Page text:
Part four in a series about one of Calvin Hall’s study subjects, pseudonymously named “Barb Sanders.” Barb kept a dream journal for much of her life.
Barb Sanders loved everything about the theater.
She had 169 dream reports about the theater, many of which involved her auditioning for a part, or directing a theatrical production.
In real life, she acted in productions and wrote them too.
In half of the theater dreams, she sees herself giving an excellent performance. Sometimes in dreams, she sometimes comes out of the audience to give a performance that the audience loves. In other dreams, she’s discovered at the last moment and is made the star of the show.
One can see she’d have loved to have been a celebrity.
Performing dream trio
In one dream, Sanders, her middle daughter, and another woman sing on stage and are met with enthusiastic applause.
June 8, 1985: …I see a stage, with musicians there. I go out on stage, to the mike. I remember that my sister and daughters are there too. I start to talk to the audience, who are far away, seated at tables. I say, “everybody get up and go to the dance floor.” Most do… I turn to the musicians, “Hit it boys, some hot boogie…” I start singing and it’s good. My middle daughter and another woman join in, three-part harmony. It’s great. The audience loves it, I love, it, except I want to do it solo. I tell my daughter and the other woman to go away and I sing ballad. (We’re) great.
People sometimes saw Barb as ambitious
I think she’s incredibly ambitious and overachieving, and it’s like it’s never enough. Nothing is ever enough for her to feel good enough about herself, and yet she’s so wise and good and strong and able, and it’s just never enough for her to make herself feel (good). I think that’s why she goes out and does theater, because she wants to make herself feel positive and beloved—Lucy (friend)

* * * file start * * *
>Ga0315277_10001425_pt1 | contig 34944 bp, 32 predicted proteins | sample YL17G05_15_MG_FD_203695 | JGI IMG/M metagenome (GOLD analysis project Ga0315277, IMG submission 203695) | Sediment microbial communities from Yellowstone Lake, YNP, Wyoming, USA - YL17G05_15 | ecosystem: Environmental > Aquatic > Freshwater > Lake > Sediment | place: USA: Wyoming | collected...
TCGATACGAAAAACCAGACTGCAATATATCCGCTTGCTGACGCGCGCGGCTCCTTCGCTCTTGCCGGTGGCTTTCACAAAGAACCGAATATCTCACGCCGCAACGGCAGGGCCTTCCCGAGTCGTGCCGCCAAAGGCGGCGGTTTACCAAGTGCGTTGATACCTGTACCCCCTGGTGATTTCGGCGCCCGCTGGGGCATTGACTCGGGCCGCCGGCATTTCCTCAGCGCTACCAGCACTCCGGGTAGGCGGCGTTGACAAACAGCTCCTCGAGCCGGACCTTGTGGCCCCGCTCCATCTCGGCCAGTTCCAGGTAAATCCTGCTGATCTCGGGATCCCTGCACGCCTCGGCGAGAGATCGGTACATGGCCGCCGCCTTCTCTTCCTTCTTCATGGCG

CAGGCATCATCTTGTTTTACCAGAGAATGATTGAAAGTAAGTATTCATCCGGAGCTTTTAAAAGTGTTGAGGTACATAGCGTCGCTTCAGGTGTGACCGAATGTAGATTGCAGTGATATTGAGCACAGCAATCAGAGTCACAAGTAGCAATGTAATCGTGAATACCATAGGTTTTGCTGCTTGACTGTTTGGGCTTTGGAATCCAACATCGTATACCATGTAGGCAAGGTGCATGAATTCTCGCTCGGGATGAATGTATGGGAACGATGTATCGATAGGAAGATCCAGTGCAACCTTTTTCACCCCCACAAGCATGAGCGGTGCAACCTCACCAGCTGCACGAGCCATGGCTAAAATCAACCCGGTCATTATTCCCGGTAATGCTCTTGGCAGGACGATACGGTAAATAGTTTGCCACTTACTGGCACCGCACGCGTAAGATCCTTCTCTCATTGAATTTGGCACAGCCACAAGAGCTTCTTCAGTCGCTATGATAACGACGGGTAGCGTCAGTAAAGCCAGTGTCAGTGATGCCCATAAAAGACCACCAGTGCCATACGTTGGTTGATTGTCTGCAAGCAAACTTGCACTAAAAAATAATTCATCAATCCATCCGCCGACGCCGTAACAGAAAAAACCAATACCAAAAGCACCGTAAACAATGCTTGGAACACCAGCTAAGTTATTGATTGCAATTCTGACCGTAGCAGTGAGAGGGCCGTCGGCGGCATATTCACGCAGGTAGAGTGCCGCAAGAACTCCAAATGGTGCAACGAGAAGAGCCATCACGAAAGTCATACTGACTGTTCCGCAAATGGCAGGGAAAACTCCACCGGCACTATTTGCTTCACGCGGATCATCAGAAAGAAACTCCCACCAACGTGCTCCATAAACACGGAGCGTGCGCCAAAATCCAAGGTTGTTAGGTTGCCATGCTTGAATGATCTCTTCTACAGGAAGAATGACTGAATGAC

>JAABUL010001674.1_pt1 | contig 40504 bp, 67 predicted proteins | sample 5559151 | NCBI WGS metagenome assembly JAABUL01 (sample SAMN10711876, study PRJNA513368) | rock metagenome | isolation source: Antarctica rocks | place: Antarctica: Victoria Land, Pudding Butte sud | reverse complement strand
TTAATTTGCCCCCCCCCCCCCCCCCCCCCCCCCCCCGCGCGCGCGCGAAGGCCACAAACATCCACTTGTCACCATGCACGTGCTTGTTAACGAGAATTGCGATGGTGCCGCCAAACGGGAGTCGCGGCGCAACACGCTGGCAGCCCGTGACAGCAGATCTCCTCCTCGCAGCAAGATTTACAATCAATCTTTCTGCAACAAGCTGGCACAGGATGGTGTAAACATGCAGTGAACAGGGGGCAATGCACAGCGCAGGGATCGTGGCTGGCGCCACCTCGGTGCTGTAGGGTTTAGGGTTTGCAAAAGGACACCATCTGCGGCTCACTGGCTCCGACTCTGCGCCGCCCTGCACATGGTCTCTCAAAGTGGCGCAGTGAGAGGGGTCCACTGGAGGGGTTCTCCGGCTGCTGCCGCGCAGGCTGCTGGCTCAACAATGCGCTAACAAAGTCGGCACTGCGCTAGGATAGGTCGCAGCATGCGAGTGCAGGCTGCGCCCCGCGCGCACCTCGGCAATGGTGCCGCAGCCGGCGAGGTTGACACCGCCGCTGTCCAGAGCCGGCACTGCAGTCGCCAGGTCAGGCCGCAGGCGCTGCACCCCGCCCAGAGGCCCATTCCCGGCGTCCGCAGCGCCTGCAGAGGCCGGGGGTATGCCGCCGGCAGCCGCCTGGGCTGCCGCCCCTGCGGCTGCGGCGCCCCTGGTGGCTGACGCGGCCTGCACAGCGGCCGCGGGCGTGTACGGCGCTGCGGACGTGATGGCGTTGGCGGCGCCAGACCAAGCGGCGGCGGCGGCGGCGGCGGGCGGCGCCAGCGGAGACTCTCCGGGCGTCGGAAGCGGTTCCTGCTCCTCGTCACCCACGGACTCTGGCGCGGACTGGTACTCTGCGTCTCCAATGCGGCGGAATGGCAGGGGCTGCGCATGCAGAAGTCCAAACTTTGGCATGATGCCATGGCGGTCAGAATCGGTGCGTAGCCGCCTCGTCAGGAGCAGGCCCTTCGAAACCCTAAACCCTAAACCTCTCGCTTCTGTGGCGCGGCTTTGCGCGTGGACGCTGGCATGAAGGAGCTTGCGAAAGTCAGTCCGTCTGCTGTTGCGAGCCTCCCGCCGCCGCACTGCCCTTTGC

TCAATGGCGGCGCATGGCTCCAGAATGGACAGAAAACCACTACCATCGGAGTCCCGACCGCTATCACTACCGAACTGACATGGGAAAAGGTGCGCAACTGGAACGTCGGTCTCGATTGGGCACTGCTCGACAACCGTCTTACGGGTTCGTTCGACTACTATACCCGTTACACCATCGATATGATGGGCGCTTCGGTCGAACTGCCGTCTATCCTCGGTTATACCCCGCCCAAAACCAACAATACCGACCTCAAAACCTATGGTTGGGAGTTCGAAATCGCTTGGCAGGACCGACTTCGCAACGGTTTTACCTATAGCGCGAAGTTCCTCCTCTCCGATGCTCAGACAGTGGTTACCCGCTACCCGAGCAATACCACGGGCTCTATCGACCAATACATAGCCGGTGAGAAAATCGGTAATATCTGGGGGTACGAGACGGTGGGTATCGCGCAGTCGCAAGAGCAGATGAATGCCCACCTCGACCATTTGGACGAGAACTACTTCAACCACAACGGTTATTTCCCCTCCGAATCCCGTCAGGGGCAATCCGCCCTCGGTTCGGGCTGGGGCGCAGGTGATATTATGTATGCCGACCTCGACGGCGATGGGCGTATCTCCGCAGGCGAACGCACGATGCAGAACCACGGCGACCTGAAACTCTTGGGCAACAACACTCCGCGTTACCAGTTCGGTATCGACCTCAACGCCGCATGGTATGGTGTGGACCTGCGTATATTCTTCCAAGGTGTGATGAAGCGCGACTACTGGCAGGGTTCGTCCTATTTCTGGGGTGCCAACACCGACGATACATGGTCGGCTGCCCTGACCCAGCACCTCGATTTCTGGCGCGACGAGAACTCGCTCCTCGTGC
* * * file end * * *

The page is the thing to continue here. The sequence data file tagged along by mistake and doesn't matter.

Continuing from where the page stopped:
Yet, in considering her journals, to Barb, it wasn’t quite as simple as Lucy believed. Half of Barb’s theater dreams feature rejection and misfortune.
In some dreams, Barb doesn’t win the part, or people leave as she is about to perform. Sometimes she misses a rehearsal, can’t find the theater, or nearly falls off the stage. In other theater dreams, Barb forgets her lines. Other times Barb becomes afraid she’ll forget them. In two dreams she doesn’t have a script, so she doesn’t even have a chance to learn her lines only to forget them!
These dream problems reflect her waking life. When she’s performing in the theater group, friends report that Barb is often afraid she’ll forget her lines and does sometimes feel ignored and undervalued.
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James Cobb, RN, MSN, is an emergency department nurse and the founder of the Dream Recovery System. His goal is to provide his readers with simple, actionable ways to improve their health and maximize their quality of life.
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